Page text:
Democrats on the Hillsborough County Legislative Delegation think lawmakers could and should come up with protections for the state’s affordable housing trust fund.
During a Greater Tampa Chamber of Commerce legislative wrap-up Wednesday, Sen. Darryl Rouson and Reps. Wengay Newton and Dianne Hart lamented the Republican-controlled Legislature’s continued raiding of the William E. Sadowski Affordable Housing Trust fund established in the 90s to provide state financial aid for affordable housing projects.
The State Legislature has over the past decade swept more than $2 billion from the fund into general revenue.
Despite calls from Florida Gov. Ron DeSantis to leave the fund untapped in this year’s budget, lawmakers approved sending $125 million of the $332 million available into the general fund.
“If you tell the public that funds are held in trust for a specific purpose then they should be spent for that purpose,” Rouson said. “If we’re going to continue raiding funds like Sadowski, we ought to start calling them the ‘maybe funds.’”
Lawmakers did provide affordable housing funding — more than $200 million. But $115 million of that will benefit Hurricane Michael victims in the panhandle with $85 million going to the rest of the state for financing incentives for developers to build affordable housing rentals and for flexible spending for counties.
Some lawmakers, Democrats in particular, are angry the Legislature killed a bill that would have protected Sadowski by requiring justification for any fund diversion and repayment to the fund within five years.
Hart questioned why lawmakers backed the latest affordable housing trust fund raid when the state had billions in reserves.
Newton, drew a comparison to another trust fund for guns. The Florida Legislature voted unanimously in the House and near unanimously in the Senate in 2010 on a measure that protected the Division of Licensing Trust Fund, a pool of money that covers costs for processing concealed weapons permits.
“Whatever policy you’ve got protecting that one I say put that on Sadowski and we’ll be OK,” Newton said.
But Senate President Bill Galvano fired back, saying budget challenges can sometimes be unpredictable.
“When you start a session with basically 1.85 billion in funds that you didn’t expect to have to spend but you are because you have a huge storm that hit an area … we can’t say ‘sorry panhandle, Congress hasn’t written us a check,’” Galvano said. “From a legal reality, what we call in the legal profession a trust fund is quite different than what it is in the legislative world.”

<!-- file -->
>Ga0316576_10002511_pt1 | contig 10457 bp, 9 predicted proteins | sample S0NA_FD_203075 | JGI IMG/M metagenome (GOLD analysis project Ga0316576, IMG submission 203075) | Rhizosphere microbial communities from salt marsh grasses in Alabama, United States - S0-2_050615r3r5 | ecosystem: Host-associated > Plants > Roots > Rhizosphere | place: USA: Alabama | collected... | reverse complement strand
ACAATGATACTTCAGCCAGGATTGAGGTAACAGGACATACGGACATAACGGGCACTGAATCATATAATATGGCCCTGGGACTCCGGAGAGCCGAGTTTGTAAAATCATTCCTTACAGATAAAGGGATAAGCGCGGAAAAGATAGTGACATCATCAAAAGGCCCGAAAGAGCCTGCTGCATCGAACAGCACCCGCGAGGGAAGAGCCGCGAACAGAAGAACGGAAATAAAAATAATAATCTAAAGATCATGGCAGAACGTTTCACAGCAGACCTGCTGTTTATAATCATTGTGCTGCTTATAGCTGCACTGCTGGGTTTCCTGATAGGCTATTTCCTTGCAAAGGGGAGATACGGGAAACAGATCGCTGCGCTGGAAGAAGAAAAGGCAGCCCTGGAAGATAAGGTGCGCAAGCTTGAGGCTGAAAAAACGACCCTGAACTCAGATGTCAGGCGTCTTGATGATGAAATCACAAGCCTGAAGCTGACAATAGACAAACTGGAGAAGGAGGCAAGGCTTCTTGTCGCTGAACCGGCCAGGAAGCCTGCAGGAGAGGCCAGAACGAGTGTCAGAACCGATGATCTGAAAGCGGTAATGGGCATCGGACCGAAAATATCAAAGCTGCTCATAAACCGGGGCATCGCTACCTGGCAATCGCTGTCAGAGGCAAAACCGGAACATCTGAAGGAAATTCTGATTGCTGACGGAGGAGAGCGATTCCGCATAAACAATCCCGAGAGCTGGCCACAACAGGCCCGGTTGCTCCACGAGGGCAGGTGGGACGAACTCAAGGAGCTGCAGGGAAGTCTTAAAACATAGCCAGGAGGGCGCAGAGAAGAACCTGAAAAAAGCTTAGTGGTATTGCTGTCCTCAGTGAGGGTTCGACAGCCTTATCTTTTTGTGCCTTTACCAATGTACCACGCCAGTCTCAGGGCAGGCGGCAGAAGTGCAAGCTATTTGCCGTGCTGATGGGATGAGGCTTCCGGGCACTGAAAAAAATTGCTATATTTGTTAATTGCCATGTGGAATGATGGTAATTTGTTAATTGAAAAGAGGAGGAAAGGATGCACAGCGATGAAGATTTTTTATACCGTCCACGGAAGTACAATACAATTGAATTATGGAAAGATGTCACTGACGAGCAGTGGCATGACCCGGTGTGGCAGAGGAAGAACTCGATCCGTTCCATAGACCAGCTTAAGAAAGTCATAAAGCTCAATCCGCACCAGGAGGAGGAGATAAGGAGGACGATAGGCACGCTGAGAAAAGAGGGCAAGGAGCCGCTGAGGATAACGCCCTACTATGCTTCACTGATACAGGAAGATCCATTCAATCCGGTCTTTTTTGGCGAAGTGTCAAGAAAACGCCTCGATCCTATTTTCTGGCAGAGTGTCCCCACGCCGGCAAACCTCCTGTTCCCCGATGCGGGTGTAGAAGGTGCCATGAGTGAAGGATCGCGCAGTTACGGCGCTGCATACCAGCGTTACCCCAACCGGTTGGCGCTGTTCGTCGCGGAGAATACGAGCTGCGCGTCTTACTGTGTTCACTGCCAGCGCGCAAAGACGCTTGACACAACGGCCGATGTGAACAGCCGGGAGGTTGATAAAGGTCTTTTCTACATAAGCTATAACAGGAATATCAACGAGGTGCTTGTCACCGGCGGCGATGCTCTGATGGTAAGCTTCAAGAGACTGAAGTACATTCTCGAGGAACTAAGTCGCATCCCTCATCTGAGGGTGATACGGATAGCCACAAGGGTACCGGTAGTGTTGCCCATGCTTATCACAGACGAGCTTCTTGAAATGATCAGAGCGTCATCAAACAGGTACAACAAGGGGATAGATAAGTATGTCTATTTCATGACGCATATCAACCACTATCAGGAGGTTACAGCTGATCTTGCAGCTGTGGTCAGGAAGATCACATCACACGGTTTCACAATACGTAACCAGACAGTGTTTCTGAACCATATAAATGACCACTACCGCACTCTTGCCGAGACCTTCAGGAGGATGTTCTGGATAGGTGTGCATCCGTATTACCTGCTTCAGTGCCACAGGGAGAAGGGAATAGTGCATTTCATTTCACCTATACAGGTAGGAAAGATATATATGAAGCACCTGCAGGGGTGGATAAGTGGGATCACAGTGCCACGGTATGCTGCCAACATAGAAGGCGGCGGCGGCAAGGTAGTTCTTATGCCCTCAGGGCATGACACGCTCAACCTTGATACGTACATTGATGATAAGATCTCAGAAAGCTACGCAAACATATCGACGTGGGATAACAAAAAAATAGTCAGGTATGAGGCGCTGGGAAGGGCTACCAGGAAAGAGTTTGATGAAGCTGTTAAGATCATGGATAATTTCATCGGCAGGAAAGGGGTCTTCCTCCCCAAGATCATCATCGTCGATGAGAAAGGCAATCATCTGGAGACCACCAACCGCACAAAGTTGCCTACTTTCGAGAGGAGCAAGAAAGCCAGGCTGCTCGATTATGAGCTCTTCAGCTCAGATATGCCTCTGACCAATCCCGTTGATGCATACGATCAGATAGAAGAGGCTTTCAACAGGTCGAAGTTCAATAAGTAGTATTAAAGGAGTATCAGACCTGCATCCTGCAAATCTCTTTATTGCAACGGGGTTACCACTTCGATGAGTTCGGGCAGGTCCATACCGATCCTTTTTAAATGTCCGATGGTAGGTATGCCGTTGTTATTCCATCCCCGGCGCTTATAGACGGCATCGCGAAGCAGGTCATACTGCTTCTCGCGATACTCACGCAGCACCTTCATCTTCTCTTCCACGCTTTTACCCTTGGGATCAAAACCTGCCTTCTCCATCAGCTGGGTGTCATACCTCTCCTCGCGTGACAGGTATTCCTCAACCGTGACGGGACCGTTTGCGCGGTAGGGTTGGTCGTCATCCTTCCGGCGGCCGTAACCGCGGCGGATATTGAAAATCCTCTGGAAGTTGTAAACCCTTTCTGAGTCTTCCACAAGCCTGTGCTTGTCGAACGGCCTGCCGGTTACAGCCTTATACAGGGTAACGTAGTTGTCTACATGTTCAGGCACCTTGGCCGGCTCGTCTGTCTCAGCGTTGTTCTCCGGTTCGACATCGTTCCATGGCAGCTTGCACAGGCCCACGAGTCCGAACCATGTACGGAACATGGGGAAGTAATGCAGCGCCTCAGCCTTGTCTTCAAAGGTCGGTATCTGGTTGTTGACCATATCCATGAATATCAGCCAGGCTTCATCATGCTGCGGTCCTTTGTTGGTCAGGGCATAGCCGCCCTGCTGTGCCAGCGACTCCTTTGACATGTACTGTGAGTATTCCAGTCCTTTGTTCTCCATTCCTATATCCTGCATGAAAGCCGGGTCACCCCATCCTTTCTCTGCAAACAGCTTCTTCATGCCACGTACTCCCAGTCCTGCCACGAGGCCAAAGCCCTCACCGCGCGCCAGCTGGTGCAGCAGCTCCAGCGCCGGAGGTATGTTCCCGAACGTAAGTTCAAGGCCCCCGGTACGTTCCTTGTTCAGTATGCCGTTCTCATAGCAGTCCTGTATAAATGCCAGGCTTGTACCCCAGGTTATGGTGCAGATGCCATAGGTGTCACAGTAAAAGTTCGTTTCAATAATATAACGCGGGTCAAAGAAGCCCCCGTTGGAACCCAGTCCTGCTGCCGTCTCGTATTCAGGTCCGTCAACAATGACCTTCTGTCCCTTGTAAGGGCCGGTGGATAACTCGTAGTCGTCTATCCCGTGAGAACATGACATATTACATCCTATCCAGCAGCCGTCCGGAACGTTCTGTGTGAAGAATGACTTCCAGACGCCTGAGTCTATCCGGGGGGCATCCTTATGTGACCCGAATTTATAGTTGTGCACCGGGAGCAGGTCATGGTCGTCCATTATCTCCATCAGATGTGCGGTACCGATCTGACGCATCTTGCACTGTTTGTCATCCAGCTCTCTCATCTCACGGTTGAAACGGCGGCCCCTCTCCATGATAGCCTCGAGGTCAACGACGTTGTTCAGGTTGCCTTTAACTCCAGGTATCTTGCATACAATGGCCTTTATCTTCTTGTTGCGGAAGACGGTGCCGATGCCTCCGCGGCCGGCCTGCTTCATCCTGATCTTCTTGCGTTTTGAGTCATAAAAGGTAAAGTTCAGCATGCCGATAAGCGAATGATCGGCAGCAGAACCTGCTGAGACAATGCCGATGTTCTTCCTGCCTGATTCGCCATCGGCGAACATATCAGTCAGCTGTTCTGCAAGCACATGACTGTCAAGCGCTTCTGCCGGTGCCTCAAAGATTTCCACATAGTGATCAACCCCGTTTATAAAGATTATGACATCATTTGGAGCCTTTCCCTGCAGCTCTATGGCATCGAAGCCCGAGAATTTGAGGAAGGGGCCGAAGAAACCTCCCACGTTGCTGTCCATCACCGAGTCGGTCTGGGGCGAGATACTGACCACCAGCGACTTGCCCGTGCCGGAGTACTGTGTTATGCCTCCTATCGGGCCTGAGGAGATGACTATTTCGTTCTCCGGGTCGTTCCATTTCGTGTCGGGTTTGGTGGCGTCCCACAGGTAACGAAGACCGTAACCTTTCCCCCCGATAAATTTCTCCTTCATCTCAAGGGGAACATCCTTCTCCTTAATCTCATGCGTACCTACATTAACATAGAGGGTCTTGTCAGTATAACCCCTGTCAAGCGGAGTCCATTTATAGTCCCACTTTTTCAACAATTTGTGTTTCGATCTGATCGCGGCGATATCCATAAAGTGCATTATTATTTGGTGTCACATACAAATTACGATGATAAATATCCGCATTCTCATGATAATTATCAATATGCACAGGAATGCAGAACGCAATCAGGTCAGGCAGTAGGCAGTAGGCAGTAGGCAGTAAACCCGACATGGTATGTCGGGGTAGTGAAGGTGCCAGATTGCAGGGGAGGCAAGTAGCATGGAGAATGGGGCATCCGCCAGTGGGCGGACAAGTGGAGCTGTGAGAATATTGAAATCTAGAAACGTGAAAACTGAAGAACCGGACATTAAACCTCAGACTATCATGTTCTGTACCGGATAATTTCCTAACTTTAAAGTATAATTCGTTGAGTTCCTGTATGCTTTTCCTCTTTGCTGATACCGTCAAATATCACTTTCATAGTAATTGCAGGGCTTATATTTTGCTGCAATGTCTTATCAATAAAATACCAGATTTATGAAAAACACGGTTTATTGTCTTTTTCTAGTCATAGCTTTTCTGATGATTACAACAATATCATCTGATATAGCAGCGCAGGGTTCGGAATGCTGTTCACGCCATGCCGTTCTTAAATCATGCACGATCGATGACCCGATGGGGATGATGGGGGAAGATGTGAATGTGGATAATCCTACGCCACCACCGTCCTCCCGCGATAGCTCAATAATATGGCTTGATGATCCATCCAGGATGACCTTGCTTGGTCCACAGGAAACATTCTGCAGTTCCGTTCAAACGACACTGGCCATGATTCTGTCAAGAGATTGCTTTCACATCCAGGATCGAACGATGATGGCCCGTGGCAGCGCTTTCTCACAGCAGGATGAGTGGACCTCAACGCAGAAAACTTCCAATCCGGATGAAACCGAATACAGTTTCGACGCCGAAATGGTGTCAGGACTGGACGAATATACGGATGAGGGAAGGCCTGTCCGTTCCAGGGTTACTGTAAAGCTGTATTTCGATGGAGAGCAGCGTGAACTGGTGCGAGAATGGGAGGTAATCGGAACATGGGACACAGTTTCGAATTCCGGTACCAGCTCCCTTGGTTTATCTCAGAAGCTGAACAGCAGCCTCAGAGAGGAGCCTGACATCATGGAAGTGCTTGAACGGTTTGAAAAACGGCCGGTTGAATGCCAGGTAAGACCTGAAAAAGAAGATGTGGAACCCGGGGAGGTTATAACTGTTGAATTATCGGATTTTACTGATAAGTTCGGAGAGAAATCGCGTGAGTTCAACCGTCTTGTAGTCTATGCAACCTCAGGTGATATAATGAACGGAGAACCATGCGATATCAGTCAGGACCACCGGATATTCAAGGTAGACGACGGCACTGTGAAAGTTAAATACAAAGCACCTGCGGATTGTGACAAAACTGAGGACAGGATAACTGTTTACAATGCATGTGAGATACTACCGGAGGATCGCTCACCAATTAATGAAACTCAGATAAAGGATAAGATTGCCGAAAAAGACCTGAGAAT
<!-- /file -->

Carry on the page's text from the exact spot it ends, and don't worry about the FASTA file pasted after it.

In all, seven members of the Hillsborough County Legislative Delegation recapped this year’s session. Both Republicans and Democrats celebrated bipartisan wins like the $12.4 million appropriation for the University of South Florida’s new Morsani College of Medicine, which is still under construction.
But the partisan divide was evident on several other high-profile topics. Republicans defended the teacher guardian program expansion that lets school districts decide whether or not to arm teachers, for example. Galvano dismissed criticism that allowing teachers to carry guns was subverting the will of teachers and students who thought it was a bad idea saying instead the measure preserved local discretion.
The group also weighed in on continued funding for Visit Florida, the state’s tourism marketing arm. The Legislature this year provided $50 million to preserve the agency for another year. But it’s under continued threat from lawmakers wary of using taxpayer dollars to fund marketing efforts.
“Will we see another effort to zero out? I certainly expect to be part of the conversation. Should Florida tax dollars be used to market a company or an industry or should we just simply get aggressive on tax cuts,” Rep. Jamie Grant asked. “I’d certainly want to be in the business of taking less [taxpayer] money.”
Rouson agreed the issue is still very much alive.
“We’re taking a hard look at Visit Florida and I’m taking a hard look at it,” Rouson said. “It’s going to be very important that when this discussion comes back that we show the need for Visit Florida and the fact that Visit Florida doesn’t just help large businesses, but it helps those mom and pops along the beaches.”